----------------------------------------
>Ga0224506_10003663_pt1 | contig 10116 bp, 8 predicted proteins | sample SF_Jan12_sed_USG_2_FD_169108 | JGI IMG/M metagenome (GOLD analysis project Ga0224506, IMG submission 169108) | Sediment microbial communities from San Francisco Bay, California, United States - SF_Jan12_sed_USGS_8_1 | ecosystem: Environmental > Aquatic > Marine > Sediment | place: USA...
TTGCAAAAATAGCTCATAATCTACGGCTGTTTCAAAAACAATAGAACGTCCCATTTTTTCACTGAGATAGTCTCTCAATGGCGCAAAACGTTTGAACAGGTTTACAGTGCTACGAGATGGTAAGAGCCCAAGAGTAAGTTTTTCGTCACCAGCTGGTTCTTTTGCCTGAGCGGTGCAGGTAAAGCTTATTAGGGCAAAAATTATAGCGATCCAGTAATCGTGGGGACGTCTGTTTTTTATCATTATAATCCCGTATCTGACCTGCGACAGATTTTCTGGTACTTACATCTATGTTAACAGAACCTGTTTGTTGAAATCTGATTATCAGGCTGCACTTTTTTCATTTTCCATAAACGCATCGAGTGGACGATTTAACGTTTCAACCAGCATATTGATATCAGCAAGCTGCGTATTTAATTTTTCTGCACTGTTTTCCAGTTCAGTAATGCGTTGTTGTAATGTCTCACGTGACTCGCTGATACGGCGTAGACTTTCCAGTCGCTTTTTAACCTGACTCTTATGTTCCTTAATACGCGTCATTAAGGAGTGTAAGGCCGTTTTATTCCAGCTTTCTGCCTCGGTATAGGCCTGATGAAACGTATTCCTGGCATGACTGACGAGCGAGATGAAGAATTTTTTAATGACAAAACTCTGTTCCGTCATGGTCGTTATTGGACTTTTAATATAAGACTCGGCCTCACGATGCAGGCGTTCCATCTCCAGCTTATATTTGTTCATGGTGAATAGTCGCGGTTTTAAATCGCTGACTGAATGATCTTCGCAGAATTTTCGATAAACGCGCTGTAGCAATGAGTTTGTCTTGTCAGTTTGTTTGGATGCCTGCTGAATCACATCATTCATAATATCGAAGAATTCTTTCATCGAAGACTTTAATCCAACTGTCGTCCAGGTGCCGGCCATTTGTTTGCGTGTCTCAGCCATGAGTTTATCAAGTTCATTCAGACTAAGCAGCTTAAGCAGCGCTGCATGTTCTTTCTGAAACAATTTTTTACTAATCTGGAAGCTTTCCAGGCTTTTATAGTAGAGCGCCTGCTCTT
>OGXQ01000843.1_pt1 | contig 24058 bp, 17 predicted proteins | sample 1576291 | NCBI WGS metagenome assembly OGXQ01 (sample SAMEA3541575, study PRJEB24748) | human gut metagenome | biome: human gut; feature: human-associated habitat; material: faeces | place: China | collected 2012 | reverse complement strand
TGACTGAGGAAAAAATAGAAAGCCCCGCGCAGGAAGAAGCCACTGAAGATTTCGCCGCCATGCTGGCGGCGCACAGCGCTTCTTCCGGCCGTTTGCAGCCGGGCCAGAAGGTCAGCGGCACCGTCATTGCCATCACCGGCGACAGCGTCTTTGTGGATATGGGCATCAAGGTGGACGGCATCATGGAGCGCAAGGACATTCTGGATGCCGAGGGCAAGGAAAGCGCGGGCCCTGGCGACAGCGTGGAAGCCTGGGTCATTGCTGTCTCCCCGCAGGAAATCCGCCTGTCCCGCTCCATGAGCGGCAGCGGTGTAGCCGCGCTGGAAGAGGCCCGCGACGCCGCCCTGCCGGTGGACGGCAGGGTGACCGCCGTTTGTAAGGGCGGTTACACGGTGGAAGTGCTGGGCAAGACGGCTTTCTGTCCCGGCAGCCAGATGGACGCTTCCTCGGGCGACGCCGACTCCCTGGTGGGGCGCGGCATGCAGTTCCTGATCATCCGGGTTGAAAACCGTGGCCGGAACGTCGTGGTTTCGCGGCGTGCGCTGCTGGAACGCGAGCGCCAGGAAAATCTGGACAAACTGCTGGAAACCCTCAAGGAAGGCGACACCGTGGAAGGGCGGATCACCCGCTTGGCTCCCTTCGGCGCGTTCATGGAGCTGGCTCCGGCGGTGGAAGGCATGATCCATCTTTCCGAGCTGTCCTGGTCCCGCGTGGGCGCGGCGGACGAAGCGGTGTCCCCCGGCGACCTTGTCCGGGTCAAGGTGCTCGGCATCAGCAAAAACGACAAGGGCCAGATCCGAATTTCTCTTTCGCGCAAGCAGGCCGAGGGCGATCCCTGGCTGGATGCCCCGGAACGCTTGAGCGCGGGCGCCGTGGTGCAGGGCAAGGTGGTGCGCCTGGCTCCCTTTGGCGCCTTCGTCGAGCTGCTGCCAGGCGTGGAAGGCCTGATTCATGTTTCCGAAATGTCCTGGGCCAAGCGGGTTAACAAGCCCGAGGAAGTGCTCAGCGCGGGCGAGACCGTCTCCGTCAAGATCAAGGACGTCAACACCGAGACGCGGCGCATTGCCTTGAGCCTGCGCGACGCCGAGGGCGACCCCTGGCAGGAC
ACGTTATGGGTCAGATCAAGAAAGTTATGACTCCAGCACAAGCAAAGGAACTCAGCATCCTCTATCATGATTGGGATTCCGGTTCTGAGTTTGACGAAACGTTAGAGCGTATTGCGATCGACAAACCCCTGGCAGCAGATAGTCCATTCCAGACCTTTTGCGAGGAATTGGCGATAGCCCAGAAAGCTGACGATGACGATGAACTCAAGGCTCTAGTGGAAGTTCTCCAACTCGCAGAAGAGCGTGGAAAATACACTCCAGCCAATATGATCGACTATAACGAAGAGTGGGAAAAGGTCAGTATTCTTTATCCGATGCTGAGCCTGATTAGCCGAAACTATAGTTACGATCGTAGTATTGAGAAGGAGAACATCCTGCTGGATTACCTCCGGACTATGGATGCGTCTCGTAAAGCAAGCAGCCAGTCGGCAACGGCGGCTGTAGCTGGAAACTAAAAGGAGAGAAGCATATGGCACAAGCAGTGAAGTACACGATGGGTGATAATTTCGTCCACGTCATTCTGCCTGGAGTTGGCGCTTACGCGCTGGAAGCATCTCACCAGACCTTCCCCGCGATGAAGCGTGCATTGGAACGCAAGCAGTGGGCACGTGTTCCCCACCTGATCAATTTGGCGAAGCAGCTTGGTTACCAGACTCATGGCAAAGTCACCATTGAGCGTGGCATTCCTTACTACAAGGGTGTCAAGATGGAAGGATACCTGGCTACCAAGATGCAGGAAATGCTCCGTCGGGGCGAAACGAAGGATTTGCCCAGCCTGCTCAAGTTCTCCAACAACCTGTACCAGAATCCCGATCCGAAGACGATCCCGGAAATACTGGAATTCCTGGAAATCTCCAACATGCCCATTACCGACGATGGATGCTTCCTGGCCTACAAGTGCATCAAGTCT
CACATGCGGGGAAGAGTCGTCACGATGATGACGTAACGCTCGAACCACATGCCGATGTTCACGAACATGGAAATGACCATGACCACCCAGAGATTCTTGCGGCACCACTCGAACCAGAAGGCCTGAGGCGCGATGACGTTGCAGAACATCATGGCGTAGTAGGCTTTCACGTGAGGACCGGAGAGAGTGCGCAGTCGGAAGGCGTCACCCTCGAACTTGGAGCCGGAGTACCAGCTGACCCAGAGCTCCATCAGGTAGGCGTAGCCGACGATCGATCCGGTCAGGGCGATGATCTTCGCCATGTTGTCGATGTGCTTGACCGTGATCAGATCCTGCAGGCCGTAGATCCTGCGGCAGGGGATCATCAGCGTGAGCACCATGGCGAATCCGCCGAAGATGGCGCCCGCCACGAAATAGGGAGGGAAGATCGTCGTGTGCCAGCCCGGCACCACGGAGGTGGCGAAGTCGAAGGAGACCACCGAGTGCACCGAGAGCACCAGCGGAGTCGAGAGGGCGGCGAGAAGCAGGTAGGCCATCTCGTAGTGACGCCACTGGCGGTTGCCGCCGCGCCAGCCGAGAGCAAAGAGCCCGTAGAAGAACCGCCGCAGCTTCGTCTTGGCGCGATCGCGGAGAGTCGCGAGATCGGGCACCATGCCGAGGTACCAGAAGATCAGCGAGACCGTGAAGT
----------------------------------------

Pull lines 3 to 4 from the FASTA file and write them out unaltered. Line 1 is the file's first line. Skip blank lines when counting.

>OGXQ01000843.1_pt1 | contig 24058 bp, 17 predicted proteins | sample 1576291 | NCBI WGS metagenome assembly OGXQ01 (sample SAMEA3541575, study PRJEB24748) | human gut metagenome | biome: human gut; feature: human-associated habitat; material: faeces | place: China | collected 2012 | reverse complement strand
TGACTGAGGAAAAAATAGAAAGCCCCGCGCAGGAAGAAGCCACTGAAGATTTCGCCGCCATGCTGGCGGCGCACAGCGCTTCTTCCGGCCGTTTGCAGCCGGGCCAGAAGGTCAGCGGCACCGTCATTGCCATCACCGGCGACAGCGTCTTTGTGGATATGGGCATCAAGGTGGACGGCATCATGGAGCGCAAGGACATTCTGGATGCCGAGGGCAAGGAAAGCGCGGGCCCTGGCGACAGCGTGGAAGCCTGGGTCATTGCTGTCTCCCCGCAGGAAATCCGCCTGTCCCGCTCCATGAGCGGCAGCGGTGTAGCCGCGCTGGAAGAGGCCCGCGACGCCGCCCTGCCGGTGGACGGCAGGGTGACCGCCGTTTGTAAGGGCGGTTACACGGTGGAAGTGCTGGGCAAGACGGCTTTCTGTCCCGGCAGCCAGATGGACGCTTCCTCGGGCGACGCCGACTCCCTGGTGGGGCGCGGCATGCAGTTCCTGATCATCCGGGTTGAAAACCGTGGCCGGAACGTCGTGGTTTCGCGGCGTGCGCTGCTGGAACGCGAGCGCCAGGAAAATCTGGACAAACTGCTGGAAACCCTCAAGGAAGGCGACACCGTGGAAGGGCGGATCACCCGCTTGGCTCCCTTCGGCGCGTTCATGGAGCTGGCTCCGGCGGTGGAAGGCATGATCCATCTTTCCGAGCTGTCCTGGTCCCGCGTGGGCGCGGCGGACGAAGCGGTGTCCCCCGGCGACCTTGTCCGGGTCAAGGTGCTCGGCATCAGCAAAAACGACAAGGGCCAGATCCGAATTTCTCTTTCGCGCAAGCAGGCCGAGGGCGATCCCTGGCTGGATGCCCCGGAACGCTTGAGCGCGGGCGCCGTGGTGCAGGGCAAGGTGGTGCGCCTGGCTCCCTTTGGCGCCTTCGTCGAGCTGCTGCCAGGCGTGGAAGGCCTGATTCATGTTTCCGAAATGTCCTGGGCCAAGCGGGTTAACAAGCCCGAGGAAGTGCTCAGCGCGGGCGAGACCGTCTCCGTCAAGATCAAGGACGTCAACACCGAGACGCGGCGCATTGCCTTGAGCCTGCGCGACGCCGAGGGCGACCCCTGGCAGGAC